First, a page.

SCROGGS, JOHN, HBC sailor; fl. 1718–24.
After serving as second mate on a Hudson’s Bay Company ship in 1718 and 1719, Scroggs returned to the bay in 1721 as master of the Whalebone sloop, and the next year sailed north from Churchill to explore the west coast of the bay. Although Scroggs was an inexpert navigator and an unenthusiastic explorer, his short voyage is of some importance through his discovery on Marble Island of wreckage from James Knight’s lost expedition, and more especially because of the significance his meagre explorations attained in the search for a northwest passage. At the expedition’s farthest point north Richard Norton* reported a clear channel to the west (probably Chesterfield Inlet), which Scroggs allegedly refused to investigate. In the 1730s Christopher Middleton* and Arthur Dobbs read Scroggs’ journal, and argued that this opening might be the entrance of a passage to the Pacific-an illusion which lured several expeditions to the region until Chesterfield Inlet and the nearby coastline were surveyed in detail. Scroggs returned to England in 1723, and disappeared into obscurity. The last mention of him in the company records is a refusal in 1724 to appoint him captain of one of the company’s ships.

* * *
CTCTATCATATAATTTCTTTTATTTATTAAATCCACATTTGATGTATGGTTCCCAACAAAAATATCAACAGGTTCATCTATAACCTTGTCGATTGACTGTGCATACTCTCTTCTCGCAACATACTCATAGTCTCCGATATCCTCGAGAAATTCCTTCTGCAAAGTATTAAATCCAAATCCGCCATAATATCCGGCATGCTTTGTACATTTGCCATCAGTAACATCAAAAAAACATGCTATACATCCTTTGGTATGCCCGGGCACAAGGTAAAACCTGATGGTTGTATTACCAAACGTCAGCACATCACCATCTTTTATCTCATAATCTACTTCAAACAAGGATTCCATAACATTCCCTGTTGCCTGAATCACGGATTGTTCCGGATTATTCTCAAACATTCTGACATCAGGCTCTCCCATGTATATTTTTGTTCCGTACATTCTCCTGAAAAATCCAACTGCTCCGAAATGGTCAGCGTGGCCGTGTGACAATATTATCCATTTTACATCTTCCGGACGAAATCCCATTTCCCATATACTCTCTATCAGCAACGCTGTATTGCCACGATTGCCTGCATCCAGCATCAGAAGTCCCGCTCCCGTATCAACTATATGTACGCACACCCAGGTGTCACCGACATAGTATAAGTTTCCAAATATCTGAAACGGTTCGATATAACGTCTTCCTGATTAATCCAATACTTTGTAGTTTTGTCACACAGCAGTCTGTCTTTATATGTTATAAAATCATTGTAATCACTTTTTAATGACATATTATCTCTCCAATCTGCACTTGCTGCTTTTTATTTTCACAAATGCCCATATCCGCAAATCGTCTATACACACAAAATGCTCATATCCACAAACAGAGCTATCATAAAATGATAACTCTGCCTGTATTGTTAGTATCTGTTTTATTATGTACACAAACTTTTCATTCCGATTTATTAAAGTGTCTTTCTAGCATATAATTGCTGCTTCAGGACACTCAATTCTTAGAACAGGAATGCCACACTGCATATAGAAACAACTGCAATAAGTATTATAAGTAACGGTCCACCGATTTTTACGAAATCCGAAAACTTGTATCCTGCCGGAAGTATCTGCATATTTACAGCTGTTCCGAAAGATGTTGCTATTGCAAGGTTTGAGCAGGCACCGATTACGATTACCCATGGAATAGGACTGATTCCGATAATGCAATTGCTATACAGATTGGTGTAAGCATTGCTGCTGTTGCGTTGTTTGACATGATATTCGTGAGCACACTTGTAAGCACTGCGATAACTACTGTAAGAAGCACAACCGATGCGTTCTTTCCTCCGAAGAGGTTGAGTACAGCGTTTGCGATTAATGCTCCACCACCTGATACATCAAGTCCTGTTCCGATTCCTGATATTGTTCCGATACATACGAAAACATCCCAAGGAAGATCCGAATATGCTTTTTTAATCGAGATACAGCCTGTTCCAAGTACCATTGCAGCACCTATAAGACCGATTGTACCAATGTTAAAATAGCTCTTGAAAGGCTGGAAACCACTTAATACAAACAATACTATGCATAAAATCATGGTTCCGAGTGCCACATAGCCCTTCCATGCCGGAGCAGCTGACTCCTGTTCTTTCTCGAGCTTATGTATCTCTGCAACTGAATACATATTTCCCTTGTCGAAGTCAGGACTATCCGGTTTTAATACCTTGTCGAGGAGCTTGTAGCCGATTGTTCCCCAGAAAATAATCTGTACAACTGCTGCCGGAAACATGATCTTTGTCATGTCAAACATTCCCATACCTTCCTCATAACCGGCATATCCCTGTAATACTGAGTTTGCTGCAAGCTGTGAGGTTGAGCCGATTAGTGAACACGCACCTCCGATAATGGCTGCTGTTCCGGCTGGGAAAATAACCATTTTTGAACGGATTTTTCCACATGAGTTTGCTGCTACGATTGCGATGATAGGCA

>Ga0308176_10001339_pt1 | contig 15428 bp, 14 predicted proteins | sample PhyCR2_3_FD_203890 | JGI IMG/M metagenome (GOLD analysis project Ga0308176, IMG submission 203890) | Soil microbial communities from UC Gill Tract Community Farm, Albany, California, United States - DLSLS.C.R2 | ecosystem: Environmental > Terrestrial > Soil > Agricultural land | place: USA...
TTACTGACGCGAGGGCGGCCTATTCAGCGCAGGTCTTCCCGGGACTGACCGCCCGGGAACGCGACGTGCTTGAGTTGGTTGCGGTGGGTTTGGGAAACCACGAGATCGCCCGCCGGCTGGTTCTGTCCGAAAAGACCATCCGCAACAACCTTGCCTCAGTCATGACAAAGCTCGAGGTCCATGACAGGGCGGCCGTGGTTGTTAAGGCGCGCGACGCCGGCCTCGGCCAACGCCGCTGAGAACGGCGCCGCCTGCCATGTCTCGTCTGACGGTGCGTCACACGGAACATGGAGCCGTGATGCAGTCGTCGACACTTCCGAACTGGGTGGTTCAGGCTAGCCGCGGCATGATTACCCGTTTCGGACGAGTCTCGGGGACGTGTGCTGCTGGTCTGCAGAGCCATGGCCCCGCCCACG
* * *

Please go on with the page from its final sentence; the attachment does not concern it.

Extracts from Scroggs’ journal (which is no longer in the HBC archives) were printed in Arthur Dobbs, Remarks upon Capt. Middleton’s defence (London, 1744), 113–17. A longer summary of the journal was printed a few years later in [T. S. Drage], An account of a voyage for the discovery of a north-west passage by Hudson’s Streights, to the western and southern ocean of America (2v., London, 1748–49), II, 174–80. Details of Scroggs’ service with the HBC are given in HBRS, XXV (Davies and Johnson). The fullest account of the voyage of 1722 is in Williams, The British search for the northwest passage, 22–26.